Doses of vitamin D between 700 and 1,000 International Units (IU) may reduce the risk of falling by about 20 per cent, said the results of the meta-analysis published in the British Medical Journal (BMJ). However, doses less than 700 IU had no benefits.
Current recommendations for vitamin D intake, like the Food and Drug Administration’s (FDA) Reference Daily Intake (RDI), are for 400 IU for most adults, and 600 IU for the over 70s.
The researchers, led by Professor Heike Bischoff-Ferrari from the University of Zurich, reviewed double-blind, randomised controlled trials of 2,426 older individuals. Eight trials were included, and the doses used varied greatly, from 200 to 1,000 IU per day.
According to their findings, “high dose supplemental vitamin D reduced fall risk by 19 per cent”, stated Bischoff-Ferrari and her co-workers.
Furthermore, blood levels of 25- hydroxyvitamin D (25(OH)D), the non-active 'storage' form of the vitamin in the body, above 60 nanomoles per litre were associated with a 23 per cent reduction in falls.
On the other hand, lower vitamin D doses, and 25(OH)D levels less than 60 nanomoles per litre, were not associated with any decrease in falls.
Two of the studies included in the study had data for supplements with the active form, 1,25-dihydroxyvitamin D (1,25(OH)2D), and the risk of falls by 22 per cent.
“An important risk factor for falls is muscle weakness, which is a prominent feature of the clinical syndrome of vitamin D deficiency and could plausibly mediate fracture risk through increasing susceptibility to falls,” explained the researchers. “Binding of vitamin D to its nuclear receptor in muscle tissue may lead to de novo protein synthesis, a benefit that appears to precede the effect of vitamin D on bone.”
The results are inline with findings presented at a recent symposium “Nutrition and Functionality” held at the 19th IAGG World Congress of Gerontology and Geriatrics in Paris, and sponsored by the Nestlé Nutrition Institute. During the symposium Prof Bischoff-Ferrari highlighted the direct effect of the vitamin on muscle strength resulting in fall and fracture reduction.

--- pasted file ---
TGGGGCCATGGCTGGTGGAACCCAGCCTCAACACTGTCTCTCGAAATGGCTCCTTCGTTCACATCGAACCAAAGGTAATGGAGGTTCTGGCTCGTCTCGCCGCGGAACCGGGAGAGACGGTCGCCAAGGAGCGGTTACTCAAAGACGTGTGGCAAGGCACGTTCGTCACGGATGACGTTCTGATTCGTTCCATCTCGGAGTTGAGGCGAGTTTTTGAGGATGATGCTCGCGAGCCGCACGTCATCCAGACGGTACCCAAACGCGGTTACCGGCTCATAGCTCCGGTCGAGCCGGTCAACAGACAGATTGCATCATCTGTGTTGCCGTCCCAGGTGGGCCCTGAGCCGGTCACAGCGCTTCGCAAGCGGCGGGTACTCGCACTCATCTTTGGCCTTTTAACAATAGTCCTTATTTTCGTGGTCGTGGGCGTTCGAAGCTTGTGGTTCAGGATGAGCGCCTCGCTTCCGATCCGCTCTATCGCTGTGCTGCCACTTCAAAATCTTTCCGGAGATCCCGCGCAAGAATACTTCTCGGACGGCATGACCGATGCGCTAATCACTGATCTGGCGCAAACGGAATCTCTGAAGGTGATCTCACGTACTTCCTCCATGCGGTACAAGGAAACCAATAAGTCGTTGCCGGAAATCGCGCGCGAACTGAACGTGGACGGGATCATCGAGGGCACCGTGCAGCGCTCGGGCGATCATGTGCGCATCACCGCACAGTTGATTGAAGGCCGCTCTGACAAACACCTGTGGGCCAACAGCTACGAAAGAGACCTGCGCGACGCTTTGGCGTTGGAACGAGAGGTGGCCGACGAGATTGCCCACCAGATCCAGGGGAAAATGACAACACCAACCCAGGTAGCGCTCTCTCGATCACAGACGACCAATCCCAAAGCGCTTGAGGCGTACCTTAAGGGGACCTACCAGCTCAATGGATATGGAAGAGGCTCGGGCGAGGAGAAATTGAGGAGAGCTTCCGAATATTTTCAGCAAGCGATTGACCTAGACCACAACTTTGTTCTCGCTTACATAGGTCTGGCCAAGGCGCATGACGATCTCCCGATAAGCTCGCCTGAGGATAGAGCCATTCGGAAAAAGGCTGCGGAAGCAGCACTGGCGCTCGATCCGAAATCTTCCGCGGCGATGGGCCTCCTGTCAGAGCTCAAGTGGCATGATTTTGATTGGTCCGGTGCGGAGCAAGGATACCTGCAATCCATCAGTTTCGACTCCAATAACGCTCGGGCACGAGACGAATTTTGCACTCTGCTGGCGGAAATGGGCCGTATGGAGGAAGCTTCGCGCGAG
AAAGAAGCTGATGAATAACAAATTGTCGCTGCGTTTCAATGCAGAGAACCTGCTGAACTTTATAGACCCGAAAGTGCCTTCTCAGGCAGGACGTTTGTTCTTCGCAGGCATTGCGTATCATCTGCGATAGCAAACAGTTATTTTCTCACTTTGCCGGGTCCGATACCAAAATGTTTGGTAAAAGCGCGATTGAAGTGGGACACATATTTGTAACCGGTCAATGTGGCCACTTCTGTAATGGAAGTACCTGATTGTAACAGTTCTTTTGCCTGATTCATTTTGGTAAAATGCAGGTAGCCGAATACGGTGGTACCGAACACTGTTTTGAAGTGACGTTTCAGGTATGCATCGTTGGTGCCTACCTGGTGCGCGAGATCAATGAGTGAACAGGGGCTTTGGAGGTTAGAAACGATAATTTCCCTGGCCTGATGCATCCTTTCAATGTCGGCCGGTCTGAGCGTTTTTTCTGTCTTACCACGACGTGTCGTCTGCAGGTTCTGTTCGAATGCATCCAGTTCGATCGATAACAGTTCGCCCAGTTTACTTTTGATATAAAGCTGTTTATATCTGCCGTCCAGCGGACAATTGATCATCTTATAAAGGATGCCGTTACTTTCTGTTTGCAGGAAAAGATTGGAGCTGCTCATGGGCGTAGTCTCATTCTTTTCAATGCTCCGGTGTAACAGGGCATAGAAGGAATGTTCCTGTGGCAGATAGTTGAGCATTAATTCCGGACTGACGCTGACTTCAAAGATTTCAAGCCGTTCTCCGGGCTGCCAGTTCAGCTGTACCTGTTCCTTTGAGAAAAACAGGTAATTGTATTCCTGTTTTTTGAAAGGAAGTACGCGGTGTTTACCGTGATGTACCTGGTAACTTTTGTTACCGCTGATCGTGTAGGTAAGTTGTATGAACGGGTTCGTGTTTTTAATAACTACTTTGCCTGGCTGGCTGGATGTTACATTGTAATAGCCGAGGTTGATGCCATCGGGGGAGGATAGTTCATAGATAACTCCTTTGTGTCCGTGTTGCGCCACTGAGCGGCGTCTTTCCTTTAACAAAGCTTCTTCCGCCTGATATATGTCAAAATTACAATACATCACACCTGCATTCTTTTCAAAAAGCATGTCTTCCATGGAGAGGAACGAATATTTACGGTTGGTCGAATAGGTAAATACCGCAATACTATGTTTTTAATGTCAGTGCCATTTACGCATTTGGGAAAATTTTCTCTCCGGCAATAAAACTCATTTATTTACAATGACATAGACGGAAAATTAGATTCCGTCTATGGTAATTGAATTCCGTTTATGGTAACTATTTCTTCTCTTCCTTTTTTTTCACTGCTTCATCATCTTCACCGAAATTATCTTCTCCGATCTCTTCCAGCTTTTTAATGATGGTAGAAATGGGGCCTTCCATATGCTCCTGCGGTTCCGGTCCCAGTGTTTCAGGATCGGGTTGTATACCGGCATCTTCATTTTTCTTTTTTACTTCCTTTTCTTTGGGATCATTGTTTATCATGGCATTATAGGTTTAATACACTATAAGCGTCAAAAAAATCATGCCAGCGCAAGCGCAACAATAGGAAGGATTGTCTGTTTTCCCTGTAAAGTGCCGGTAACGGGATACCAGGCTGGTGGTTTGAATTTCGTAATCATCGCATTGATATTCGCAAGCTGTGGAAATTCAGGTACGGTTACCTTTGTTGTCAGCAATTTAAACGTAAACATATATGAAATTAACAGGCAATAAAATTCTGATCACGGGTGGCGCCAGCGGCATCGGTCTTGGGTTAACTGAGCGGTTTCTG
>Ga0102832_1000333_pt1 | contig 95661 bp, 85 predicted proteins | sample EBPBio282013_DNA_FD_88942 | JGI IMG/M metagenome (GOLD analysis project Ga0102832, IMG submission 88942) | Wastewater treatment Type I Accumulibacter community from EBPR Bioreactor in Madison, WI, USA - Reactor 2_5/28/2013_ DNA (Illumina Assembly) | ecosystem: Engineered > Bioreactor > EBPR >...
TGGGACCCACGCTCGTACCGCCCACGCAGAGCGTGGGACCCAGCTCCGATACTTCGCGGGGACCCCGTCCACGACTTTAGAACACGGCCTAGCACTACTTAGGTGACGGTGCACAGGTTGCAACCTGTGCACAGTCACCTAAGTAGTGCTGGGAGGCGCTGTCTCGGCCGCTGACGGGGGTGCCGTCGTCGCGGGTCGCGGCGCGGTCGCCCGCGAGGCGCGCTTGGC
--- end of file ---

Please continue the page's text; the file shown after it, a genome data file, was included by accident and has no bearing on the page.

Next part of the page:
In addition to the newest meta-analysis, a previous analysis published in the Archives of Internal Medicine (Vol 169, pp. 551-561) Prof Bischoff-Ferrari reported that a daily dose of 400 international units may reduce hip fractures by 18 per cent, and non-vertebral fractures by 20 per cent.
Vitamin D refers to two biologically inactive precursors - D3, also known as cholecalciferol, and D2, also known as ergocalciferol. The former, produced in the skin on exposure to UVB radiation (290 to 320 nm), is said to be more bioactive.
While our bodies do manufacture vitamin D on exposure to sunshine, the levels in some northern countries are so weak during the winter months that our body makes no vitamin D at all, meaning that dietary supplements and fortified foods are seen by many as the best way to boost intakes of vitamin D.
“Vitamin D supplementation also reduced falls in several trials of institutionalized and community dwelling elderly. This additional benefit is important as falls are a great burden to functionality at old age and are the primary cause of hip fractures,” said Prof Bischoff-Ferrari.
Source: British Medical Journal
Published online ahead of print, doi:10.1136/bmj.b3692
“Fall prevention with supplemental and active forms of vitamin D: a meta-analysis of randomised controlled trials”
Authors: H.A. Bischoff-Ferrari, B. Dawson-Hughes, H.B. Staehelin, J.E. Orav, A.E. Stuck, R. Theiler, J.B. Wong, A. Egli, D.P. Kiel, J. Henschkowski,